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Welcome to Spike's & Jamie's "Spike’s Good Eatin’ Recipe Collection Archives"!!  Here we store all the back issues of the original "Spike’s Good Eatin’ Recipe Collection" and of the "Spike’s Jewish Good Eatin’ Recipe Collection". These newsletters were written by Spike (Jann McCormick) and published by Jamie from 2000 until Spike's death in 2008.  Spike loved to cook and share her cooking with those she loved.  Sharing her recipes was the next best thing.

[Spike’s Jewish Good Eatin’ Recipes]  [Spike’s Good Eatin’ Recipe Collection]  

(¯`·.¸¸.·´¯`·-> Spike’s Jewish Good Eatin’ Recipe Collection 11a<-·´¯`·.¸¸.·´¯)

August 23, 2001
from: Spike's and Jamie's Recipe Collection

Many of these recipes have not yet been added to the recipe web site - so you are getting a "sneak peak" of future additions. We hope you enjoy these recipes!!! Spike’s comments are in [[brackets]].

Shalom, from Spike the Grate and Jamie the Webmistress


Serves: 8 

An Eastern European standard, tzimmes is a roasted vegetable dish that is made a number of ways, depending on the occasion. For Rosh Hashana, the appropriate ingredients include carrots and sweet potatoes, with the added sweetness of fresh and dried fruits. 

2 tablespoons canola oil 
1 cup chopped onions 
3 large carrots, sliced 
3 large sweet potatoes, cooked (or nuked) in their skins, peeled and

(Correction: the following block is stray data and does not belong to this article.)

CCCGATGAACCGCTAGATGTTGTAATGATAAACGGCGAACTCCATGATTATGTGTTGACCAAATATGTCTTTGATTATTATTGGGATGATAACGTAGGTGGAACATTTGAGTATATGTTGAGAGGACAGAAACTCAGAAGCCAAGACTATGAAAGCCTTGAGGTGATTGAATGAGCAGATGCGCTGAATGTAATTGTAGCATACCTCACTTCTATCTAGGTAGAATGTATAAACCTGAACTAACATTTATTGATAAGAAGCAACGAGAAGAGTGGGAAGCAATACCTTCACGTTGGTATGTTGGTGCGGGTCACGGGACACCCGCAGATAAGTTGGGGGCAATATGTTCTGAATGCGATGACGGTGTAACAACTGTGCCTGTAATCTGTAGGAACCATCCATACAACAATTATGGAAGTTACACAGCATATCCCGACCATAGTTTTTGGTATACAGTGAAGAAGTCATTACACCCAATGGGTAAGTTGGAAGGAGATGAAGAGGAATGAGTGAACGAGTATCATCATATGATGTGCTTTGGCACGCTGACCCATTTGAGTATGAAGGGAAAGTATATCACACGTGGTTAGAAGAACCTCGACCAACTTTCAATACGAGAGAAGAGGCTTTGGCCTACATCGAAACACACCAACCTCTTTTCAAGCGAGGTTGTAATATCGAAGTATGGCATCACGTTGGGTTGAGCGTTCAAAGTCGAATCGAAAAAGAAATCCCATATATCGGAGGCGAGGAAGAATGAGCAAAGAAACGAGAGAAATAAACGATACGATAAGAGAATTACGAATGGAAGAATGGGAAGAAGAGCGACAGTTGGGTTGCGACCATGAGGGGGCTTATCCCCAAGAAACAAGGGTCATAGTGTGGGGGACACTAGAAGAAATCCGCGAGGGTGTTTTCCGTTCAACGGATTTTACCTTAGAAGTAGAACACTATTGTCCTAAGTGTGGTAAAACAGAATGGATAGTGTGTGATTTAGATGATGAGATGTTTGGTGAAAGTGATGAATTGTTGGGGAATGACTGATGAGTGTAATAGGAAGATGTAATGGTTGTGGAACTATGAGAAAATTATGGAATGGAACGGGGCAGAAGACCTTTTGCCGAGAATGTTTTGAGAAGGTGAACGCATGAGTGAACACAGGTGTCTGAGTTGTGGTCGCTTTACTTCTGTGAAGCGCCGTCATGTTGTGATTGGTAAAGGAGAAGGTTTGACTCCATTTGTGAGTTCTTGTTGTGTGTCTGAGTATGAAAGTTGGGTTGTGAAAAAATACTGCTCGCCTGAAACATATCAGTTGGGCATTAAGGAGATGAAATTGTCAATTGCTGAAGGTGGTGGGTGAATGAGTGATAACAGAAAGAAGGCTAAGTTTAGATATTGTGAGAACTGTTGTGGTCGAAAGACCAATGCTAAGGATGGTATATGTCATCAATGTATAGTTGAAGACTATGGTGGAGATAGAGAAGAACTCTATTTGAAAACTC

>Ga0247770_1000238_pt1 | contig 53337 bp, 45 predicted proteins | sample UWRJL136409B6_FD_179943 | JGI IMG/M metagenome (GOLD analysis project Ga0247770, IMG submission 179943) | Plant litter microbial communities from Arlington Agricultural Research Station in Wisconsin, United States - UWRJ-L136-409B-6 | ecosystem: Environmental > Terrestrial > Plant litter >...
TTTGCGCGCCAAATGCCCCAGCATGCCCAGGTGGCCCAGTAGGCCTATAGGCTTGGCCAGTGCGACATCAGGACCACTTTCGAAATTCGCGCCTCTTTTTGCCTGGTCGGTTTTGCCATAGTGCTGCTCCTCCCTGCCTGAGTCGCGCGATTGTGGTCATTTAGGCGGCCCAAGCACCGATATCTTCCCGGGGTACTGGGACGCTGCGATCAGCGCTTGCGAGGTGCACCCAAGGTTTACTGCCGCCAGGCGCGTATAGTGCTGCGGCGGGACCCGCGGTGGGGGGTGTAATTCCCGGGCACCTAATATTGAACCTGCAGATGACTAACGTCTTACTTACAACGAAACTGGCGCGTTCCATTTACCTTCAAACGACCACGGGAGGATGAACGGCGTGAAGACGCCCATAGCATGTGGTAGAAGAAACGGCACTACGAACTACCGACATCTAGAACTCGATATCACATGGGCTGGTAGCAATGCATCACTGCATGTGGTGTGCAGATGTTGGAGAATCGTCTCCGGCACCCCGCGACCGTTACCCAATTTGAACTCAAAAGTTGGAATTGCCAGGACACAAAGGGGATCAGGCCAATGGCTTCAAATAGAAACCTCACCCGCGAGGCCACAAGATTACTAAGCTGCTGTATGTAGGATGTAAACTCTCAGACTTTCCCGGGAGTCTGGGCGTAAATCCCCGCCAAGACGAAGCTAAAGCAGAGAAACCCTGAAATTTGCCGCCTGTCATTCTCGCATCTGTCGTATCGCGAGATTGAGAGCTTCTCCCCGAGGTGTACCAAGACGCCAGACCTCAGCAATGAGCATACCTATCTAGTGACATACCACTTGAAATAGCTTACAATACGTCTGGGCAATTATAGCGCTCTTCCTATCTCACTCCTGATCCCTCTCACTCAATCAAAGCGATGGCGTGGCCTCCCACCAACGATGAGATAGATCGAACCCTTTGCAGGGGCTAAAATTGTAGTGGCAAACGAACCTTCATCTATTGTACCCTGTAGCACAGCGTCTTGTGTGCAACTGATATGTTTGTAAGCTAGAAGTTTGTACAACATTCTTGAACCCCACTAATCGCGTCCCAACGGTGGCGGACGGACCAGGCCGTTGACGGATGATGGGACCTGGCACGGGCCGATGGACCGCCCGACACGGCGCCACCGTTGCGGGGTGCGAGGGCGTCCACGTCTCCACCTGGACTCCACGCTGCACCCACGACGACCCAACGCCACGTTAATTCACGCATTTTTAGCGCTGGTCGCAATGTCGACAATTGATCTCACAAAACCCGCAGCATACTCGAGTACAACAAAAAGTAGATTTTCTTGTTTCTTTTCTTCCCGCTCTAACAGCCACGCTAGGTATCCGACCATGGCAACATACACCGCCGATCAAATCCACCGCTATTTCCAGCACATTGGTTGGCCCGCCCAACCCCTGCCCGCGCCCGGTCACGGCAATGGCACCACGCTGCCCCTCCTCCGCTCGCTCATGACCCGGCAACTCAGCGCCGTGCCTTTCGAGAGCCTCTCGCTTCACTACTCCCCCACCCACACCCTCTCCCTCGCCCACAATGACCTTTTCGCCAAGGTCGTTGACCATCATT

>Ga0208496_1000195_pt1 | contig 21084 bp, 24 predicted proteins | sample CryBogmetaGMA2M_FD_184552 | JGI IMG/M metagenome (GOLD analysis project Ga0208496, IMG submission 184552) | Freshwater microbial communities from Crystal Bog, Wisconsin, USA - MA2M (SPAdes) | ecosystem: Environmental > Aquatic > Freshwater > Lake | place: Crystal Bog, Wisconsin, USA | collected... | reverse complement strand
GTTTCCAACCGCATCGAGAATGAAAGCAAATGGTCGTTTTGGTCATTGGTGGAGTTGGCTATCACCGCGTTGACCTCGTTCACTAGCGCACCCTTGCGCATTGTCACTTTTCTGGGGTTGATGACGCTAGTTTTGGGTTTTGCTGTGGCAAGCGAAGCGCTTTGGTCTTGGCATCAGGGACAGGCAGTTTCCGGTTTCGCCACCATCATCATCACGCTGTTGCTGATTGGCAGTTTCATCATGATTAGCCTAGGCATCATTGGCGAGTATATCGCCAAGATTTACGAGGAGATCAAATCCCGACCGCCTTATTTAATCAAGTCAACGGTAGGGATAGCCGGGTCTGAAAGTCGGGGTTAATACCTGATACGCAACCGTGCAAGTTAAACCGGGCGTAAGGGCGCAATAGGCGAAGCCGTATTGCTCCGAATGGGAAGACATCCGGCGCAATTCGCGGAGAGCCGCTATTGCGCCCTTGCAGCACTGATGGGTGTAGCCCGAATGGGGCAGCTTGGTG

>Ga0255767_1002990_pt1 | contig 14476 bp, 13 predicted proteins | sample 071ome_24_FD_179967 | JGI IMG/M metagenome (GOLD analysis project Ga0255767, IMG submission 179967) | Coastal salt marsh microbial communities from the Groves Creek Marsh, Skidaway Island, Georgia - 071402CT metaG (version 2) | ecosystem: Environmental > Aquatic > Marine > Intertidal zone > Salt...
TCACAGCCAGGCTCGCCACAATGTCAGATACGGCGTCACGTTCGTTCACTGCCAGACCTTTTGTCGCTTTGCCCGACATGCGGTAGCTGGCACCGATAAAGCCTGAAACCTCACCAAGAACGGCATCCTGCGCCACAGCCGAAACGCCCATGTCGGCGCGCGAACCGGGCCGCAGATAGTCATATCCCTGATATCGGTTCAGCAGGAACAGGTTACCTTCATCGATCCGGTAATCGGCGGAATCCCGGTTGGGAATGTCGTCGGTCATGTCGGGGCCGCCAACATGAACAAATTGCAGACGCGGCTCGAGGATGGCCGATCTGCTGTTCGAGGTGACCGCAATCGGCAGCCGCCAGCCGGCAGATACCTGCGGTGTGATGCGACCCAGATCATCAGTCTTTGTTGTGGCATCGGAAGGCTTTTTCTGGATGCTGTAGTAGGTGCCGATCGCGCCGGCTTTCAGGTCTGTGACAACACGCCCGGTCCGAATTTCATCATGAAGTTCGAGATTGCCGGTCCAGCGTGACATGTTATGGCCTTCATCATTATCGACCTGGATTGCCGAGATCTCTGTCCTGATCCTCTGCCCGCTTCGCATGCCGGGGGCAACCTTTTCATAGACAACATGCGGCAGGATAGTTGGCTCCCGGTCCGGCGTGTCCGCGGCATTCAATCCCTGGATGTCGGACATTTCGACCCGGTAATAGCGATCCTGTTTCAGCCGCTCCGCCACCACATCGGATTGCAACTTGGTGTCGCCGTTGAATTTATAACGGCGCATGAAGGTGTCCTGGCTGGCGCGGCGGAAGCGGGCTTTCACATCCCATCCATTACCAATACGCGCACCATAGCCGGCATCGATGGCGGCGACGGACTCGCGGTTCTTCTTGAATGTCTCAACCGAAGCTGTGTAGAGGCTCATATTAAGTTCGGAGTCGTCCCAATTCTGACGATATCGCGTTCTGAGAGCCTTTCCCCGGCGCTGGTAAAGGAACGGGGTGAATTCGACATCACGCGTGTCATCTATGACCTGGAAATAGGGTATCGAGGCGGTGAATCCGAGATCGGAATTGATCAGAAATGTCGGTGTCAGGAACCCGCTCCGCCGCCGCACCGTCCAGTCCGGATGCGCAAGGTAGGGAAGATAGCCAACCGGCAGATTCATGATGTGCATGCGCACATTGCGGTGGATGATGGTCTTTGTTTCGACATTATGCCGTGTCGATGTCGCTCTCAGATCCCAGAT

1 large apple or pear, cored and sliced 
1/2 cup chopped prunes 
1/4 cup chopped dried apricots 
1/2 cup orange juice 
1 1/2 teaspoons cinnamon 
1/2 teaspoon each: ground ginger and salt 

Preheat the oven to 350 degrees.

Heat the oil in a large skillet. Sauté the onions over medium heat until they are translucent. Add the carrots and continue to sauté until onions and carrots are golden. 

In a mixing bowl, combine the onion-carrot mixture with all the remaining ingredients except walnuts. Mix thoroughly; don't worry if the potato slices break apart. 

Transfer the mixture to a large, oiled, shallow baking dish (a round or oval shape is attractive). Bake for 45 to 50 minutes, or until the top begins to turn slightly crusty. 

[[ This is a good dish for any time of year, especially if you have a vegetarian in the family. You can toss on a handful of soy granules, or even put in some firm tofu cubes, to make sure there is sufficient protein.]]


Makes 2 loaves, 12 slices each 

Ashkenazi Jews consider honey cake to be an integral part of their New 
Year celebration. 

4 cups unbleached white flour or whole-wheat pastry flour 
3 tablespoons baking powder 
1 teaspoon baking soda 
1/2 teaspoons salt 
2 teaspoons cinnamon 
3 eggs, beaten 
1 cup honey 
2 cups applesauce